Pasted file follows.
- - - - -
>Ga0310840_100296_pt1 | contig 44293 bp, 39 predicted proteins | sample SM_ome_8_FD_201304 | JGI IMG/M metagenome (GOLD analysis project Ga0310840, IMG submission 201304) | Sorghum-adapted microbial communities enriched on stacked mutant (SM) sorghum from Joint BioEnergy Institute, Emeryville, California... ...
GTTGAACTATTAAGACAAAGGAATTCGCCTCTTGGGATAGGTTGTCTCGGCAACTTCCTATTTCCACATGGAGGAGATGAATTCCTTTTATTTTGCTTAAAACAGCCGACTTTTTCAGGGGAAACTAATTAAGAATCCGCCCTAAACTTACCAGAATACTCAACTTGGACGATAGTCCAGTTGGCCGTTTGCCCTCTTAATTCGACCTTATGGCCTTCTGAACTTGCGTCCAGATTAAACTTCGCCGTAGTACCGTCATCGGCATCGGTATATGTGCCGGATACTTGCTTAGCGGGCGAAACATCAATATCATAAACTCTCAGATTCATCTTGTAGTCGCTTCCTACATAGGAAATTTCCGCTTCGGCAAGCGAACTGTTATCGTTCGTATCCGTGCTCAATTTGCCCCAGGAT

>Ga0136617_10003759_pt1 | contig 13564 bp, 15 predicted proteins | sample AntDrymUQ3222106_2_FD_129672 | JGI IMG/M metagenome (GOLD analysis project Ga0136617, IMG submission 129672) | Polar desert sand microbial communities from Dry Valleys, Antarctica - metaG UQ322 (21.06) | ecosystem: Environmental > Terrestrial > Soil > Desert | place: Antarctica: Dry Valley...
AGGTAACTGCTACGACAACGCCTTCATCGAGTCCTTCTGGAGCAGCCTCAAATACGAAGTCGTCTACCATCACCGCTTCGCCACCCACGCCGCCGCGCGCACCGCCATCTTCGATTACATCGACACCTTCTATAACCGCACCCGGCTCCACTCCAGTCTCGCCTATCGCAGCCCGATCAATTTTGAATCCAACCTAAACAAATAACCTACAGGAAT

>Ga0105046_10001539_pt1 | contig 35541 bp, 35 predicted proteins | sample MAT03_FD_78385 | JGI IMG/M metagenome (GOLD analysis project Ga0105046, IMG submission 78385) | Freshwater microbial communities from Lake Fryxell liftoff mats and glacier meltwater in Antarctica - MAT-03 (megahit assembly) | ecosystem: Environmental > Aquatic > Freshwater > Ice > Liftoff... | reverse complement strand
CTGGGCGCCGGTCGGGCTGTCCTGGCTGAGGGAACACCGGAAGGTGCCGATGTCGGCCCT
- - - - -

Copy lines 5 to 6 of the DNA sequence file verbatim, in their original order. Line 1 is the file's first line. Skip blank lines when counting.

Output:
>Ga0105046_10001539_pt1 | contig 35541 bp, 35 predicted proteins | sample MAT03_FD_78385 | JGI IMG/M metagenome (GOLD analysis project Ga0105046, IMG submission 78385) | Freshwater microbial communities from Lake Fryxell liftoff mats and glacier meltwater in Antarctica - MAT-03 (megahit assembly) | ecosystem: Environmental > Aquatic > Freshwater > Ice > Liftoff... | reverse complement strand
CTGGGCGCCGGTCGGGCTGTCCTGGCTGAGGGAACACCGGAAGGTGCCGATGTCGGCCCT